Patient advocates, unions and business groups are urging President Joe Biden's administration to make clear that arbitration should only be used as a "last resort" in out-of-network billing disputes.
In a letter to HHS Secretary Xavier Becerra and other cabinet officers, AFL-CIO, the American Benefits Council and dozens of other groups representing large employers, union members and patients expressed concern that providers could abuse the arbitration process under the new surprise billing ban to inflate costs.
HHS is beginning to implement the No Surprises Act Congress passed last year. The department is currently ironing out the independent dispute resolution process that providers and payers can use to resolve disagreements over payments for out-of-network charges.
HHS issued an interim final rule last month banning surprise billing for emergency care, high cost-sharing for out-of-network services, out-of-network charges from ancillary providers such as anesthesiologists or assistant surgeons, and out-of-network charges from providers who don't notify patients they are not in-network.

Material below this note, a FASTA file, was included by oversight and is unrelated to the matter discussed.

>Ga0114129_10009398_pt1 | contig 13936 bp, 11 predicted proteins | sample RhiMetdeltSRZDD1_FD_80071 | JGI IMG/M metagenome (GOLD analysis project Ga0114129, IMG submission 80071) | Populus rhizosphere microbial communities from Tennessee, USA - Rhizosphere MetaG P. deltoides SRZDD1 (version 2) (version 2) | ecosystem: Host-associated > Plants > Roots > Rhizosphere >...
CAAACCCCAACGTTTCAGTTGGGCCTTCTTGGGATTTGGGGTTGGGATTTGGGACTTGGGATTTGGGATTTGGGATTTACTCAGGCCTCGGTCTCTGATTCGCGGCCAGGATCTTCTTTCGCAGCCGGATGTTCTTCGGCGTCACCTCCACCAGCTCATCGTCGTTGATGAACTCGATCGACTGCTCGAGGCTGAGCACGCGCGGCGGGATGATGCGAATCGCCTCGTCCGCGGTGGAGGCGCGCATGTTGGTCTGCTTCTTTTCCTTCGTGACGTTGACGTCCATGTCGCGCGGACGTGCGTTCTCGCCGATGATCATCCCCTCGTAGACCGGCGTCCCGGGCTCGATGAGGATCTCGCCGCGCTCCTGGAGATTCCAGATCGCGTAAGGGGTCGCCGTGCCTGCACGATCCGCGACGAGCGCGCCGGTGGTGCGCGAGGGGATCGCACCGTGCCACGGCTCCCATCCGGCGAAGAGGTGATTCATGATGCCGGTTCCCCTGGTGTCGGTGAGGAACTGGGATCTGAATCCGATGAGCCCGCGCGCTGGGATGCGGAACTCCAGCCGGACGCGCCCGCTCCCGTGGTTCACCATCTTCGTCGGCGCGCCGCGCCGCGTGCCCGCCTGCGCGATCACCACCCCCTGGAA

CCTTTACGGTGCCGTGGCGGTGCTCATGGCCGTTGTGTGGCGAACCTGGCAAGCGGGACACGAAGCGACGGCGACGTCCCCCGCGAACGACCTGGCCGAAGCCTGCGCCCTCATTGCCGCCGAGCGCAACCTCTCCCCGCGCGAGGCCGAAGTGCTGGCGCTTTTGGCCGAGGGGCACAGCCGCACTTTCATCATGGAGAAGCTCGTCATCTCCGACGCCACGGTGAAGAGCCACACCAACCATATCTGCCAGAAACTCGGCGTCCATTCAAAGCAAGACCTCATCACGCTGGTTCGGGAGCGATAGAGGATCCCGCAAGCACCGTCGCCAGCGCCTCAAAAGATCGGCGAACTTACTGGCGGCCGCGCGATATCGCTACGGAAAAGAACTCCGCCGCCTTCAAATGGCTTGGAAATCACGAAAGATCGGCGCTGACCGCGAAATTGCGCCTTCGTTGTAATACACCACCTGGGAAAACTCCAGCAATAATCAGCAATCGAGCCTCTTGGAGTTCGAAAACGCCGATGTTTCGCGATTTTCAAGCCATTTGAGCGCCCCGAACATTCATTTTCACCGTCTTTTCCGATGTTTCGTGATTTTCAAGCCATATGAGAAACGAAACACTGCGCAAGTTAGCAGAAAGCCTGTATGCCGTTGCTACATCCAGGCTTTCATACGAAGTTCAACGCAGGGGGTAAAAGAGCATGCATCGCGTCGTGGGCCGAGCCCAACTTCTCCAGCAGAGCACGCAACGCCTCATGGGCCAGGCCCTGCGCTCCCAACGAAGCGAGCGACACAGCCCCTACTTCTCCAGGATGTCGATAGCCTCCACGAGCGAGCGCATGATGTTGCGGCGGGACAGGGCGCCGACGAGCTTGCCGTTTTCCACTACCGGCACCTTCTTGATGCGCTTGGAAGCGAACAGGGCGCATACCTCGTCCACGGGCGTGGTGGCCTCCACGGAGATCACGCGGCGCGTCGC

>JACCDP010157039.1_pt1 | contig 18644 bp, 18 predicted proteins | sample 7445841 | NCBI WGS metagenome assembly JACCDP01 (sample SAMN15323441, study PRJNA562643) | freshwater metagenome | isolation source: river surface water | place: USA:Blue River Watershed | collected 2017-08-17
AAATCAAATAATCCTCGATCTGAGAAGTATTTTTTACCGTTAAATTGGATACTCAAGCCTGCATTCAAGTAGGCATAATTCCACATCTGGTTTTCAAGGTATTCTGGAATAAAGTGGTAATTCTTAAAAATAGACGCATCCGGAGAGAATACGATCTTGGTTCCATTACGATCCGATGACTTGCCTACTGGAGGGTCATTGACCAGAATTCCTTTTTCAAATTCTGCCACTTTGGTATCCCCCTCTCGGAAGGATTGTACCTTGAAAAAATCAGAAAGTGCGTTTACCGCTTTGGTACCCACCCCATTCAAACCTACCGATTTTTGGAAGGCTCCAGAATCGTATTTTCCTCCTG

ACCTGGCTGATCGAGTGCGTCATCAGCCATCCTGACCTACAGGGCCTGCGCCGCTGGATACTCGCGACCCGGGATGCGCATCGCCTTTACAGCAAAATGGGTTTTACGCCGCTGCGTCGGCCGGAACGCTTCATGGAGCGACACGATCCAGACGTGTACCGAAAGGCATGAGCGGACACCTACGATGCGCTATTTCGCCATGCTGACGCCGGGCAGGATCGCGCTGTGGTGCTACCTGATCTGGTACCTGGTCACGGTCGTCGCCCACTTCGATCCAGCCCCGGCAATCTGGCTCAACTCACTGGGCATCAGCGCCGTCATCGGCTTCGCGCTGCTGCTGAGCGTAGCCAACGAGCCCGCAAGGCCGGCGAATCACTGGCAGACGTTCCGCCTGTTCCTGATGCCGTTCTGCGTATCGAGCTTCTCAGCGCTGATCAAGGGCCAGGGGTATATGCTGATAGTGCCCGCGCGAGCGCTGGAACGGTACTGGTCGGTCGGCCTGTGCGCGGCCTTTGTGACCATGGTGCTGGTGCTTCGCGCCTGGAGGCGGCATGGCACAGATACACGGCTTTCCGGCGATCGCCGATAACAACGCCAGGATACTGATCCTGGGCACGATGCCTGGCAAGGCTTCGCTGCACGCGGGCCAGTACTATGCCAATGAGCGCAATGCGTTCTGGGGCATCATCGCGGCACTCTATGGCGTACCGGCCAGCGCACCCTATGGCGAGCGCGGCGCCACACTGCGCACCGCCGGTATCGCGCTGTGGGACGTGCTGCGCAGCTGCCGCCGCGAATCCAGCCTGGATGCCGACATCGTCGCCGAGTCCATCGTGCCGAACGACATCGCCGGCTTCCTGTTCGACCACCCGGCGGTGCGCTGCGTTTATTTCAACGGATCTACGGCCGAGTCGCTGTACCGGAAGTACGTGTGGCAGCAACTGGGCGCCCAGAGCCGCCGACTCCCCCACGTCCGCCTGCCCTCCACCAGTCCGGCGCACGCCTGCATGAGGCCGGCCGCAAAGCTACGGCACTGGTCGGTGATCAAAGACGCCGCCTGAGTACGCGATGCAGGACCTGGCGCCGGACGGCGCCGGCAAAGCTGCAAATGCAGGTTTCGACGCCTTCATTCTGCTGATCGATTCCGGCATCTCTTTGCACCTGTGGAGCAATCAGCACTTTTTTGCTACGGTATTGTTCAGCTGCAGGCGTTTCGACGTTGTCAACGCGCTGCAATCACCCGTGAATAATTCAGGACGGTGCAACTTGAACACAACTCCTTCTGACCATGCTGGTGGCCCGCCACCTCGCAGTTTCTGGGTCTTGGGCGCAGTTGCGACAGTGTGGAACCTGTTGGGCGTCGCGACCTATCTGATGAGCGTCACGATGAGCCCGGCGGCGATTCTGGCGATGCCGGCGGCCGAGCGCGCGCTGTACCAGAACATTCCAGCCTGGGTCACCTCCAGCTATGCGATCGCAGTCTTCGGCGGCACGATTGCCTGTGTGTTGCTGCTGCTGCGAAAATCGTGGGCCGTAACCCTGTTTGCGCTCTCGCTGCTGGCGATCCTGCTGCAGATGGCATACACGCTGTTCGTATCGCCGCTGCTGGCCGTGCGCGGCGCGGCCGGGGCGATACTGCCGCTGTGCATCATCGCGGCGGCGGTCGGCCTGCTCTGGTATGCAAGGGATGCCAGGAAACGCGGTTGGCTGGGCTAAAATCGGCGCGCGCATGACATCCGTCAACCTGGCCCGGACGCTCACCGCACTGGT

"The No Surprises Act was intended to reduce overall healthcare costs by correcting a longstanding market failure," the groups wrote in the letter to Becerra, Treasury Secretary Janet Yellen and Labor Secretary Martin Walsh on Monday.
"Achieving this goal will require that [independent dispute resolution] is used as a limited, last resort for disputes that cannot be negotiated, rather than an avenue for inflating costs once the patient is taken out of the middle."
The groups cited "rampant misuse" of the independent dispute resolution process under New Jersey's, New York's and Texas's suprise billing laws, alleging that "out-of-network providers and private equity firms take advantage of [independent dispute resolution] to bolster their bottom lines at patients' expense."
Some House Democrats, led by Rep. Jan Schakowsky (Ill.), agree, writing in a letter to Becerra last month that regulations should ensure arbitration shouldn't be abused.
Meanwhile, provider groups have warned HHS against tilting the arbitration process toward insurers.
The Federation of American Hospitals want arbiters to be able to consider several factors when determining the out-of-network rate for a service, including level of training and experience of a provider, market share held by the provider or plan and patient acuity.